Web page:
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What is Paleobiology?

Mary McMahon
By
Updated Jun 04, 2024
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Paleobiology is a branch of the natural sciences which focuses on examining the origins and history of life on Earth through use of the fossil record. In this sense, it could be considered a branch of paleontology, but it also combines aspects of other scientific fields. As a specific field of study, paleobiology emerged in the 20th century, and scientific advancement has made the scope of this scientific field much wider. Many major universities offer paleobiology programs, with paleobiologists working at universities, museums, and research facilities around the world.

Both fossilized plants and animals are examined in paleobiology. These fossilized remains are studied for their intrinsic value, but they are also studied to look at how life on Earth evolved, and is continuing to evolve. In addition to studying physical fossils, researchers can also look at the traces left behind by various organisms, using these traces to put together the pieces of the evolutionary puzzle. Any number of things can be utilized in paleobiology research, from fossilized microorganisms which are virtually impossible to see, to the bones of the dinosaurs.

Many paleobiologists choose to focus on a specific field within paleobiology. For example, someone who studies plants is a paleobotanist, while someone who focuses on animals is a paleozoologist. It is also possible to study paleochemistry, paleoecology, and micropaleontology, research which focuses on microorganisms and the trace substances they leave behind. Some paleobiologists focus on things like borings, tunnels, and holes created by various organisms, in which case they are known as paleoichnologists. Paleobiology also integrates the study of things like ancient atmospheric samples taken from ice cores.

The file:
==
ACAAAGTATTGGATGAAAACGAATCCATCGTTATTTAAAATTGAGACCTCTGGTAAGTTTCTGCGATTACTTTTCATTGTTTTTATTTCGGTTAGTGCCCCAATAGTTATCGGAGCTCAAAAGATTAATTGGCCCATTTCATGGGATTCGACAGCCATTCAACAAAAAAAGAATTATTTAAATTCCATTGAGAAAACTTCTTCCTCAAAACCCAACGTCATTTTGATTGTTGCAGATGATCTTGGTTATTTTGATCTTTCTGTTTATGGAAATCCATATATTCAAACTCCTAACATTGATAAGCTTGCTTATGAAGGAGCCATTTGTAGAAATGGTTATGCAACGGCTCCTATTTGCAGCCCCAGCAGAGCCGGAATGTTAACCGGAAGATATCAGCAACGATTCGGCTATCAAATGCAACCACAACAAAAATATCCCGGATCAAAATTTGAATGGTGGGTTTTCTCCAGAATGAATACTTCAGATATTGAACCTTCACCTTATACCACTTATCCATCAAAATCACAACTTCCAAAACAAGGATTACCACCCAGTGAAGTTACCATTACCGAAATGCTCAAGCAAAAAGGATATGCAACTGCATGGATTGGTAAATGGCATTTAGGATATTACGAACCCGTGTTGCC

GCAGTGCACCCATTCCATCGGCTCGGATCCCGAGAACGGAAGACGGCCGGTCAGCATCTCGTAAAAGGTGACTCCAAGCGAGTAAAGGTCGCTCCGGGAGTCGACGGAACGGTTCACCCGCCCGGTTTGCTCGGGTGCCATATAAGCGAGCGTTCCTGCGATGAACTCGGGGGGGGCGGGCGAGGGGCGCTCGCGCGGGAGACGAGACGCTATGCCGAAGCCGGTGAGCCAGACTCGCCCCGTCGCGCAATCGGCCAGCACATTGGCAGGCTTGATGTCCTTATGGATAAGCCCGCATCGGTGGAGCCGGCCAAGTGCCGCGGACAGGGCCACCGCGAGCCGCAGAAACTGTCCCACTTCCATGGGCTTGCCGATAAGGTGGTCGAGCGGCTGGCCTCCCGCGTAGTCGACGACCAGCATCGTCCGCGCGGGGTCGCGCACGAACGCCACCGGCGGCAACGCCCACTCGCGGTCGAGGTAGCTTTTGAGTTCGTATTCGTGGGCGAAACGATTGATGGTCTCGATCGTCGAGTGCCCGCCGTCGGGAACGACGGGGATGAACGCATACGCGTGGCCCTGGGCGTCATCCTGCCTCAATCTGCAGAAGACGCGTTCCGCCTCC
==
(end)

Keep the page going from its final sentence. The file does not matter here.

A career in paleobiology requires an interest in the natural sciences, along with a willingness to work hard in varied conditions. While many specimens are examined in laboratory settings, many paleobiologists like to work out in the field, to see fossils in situ and ensure that they are collected properly. Students in this field typically study geology and biology, at a minimum, before moving into a specific area of focus, and most pursue graduate work in paleobiology.

Advances in scientific technology have made incredible achievements in paleobiology possible. For example, ancient pollen samples can be recovered and studied to learn more about archaic plants, and technology can be used to look inside fossils to see patterns before the fossils are opened. Some paleobiologists focus specifically on creating new technology to advance their science, in concert with teams of engineers and other experts.

All Things Nature is dedicated to providing accurate and trustworthy information. We carefully select reputable sources and employ a rigorous fact-checking process to maintain the highest standards. To learn more about our commitment to accuracy, read our editorial process.
Mary McMahon
By Mary McMahon

Ever since she began contributing to the site several years ago, Mary has embraced the exciting challenge of being a All Things Nature researcher and writer. Mary has a liberal arts degree from Goddard College and spends her free time reading, cooking, and exploring the great outdoors.

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Mary McMahon
Mary McMahon

Ever since she began contributing to the site several years ago, Mary has embraced the exciting challenge of being a...

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